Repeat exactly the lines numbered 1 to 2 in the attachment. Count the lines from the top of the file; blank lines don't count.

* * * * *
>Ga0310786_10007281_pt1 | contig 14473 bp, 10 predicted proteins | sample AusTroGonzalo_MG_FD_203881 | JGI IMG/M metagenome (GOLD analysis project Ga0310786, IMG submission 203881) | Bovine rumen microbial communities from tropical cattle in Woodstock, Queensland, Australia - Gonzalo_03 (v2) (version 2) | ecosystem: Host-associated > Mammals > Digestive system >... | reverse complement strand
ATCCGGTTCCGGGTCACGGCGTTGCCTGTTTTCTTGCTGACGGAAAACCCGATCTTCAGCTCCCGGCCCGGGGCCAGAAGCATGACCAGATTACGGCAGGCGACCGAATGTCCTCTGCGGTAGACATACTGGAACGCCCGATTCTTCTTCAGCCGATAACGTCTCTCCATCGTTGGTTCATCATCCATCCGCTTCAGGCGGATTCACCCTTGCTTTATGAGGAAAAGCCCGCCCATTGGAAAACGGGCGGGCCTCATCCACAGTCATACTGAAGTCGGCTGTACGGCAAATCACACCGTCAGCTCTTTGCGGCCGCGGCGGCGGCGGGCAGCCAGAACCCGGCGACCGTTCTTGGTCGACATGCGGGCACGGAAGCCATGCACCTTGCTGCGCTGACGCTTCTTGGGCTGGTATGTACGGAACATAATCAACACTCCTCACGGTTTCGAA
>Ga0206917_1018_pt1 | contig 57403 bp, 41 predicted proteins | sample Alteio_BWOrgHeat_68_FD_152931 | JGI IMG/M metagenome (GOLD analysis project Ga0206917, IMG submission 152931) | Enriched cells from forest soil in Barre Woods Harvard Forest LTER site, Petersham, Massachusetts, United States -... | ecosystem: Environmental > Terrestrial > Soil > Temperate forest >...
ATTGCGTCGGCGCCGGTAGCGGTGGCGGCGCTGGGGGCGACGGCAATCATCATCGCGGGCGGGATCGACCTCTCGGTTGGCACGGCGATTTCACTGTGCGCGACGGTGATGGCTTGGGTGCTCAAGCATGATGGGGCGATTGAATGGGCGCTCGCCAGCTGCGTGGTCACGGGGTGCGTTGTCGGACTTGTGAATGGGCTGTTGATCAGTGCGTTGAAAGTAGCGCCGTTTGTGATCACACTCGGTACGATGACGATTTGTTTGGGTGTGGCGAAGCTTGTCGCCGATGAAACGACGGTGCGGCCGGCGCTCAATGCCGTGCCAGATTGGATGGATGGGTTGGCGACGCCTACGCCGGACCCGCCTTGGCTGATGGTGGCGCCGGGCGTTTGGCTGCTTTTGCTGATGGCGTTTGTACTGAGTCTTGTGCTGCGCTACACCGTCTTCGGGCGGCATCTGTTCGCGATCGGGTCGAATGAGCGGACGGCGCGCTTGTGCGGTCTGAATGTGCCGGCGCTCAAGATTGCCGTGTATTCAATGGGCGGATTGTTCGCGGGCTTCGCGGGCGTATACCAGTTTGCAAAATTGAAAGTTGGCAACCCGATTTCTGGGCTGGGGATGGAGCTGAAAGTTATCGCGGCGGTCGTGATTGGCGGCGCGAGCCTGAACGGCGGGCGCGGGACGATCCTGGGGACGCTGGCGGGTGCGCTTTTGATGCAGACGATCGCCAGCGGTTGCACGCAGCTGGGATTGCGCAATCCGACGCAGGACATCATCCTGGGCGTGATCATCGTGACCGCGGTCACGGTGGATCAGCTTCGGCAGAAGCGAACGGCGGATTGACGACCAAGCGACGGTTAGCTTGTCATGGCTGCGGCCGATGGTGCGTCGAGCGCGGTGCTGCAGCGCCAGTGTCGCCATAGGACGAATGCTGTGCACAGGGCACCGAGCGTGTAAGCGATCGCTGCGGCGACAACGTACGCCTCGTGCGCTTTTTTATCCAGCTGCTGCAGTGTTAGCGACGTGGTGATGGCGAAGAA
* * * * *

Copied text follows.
>Ga0310786_10007281_pt1 | contig 14473 bp, 10 predicted proteins | sample AusTroGonzalo_MG_FD_203881 | JGI IMG/M metagenome (GOLD analysis project Ga0310786, IMG submission 203881) | Bovine rumen microbial communities from tropical cattle in Woodstock, Queensland, Australia - Gonzalo_03 (v2) (version 2) | ecosystem: Host-associated > Mammals > Digestive system >... | reverse complement strand
ATCCGGTTCCGGGTCACGGCGTTGCCTGTTTTCTTGCTGACGGAAAACCCGATCTTCAGCTCCCGGCCCGGGGCCAGAAGCATGACCAGATTACGGCAGGCGACCGAATGTCCTCTGCGGTAGACATACTGGAACGCCCGATTCTTCTTCAGCCGATAACGTCTCTCCATCGTTGGTTCATCATCCATCCGCTTCAGGCGGATTCACCCTTGCTTTATGAGGAAAAGCCCGCCCATTGGAAAACGGGCGGGCCTCATCCACAGTCATACTGAAGTCGGCTGTACGGCAAATCACACCGTCAGCTCTTTGCGGCCGCGGCGGCGGCGGGCAGCCAGAACCCGGCGACCGTTCTTGGTCGACATGCGGGCACGGAAGCCATGCACCTTGCTGCGCTGACGCTTCTTGGGCTGGTATGTACGGAACATAATCAACACTCCTCACGGTTTCGAA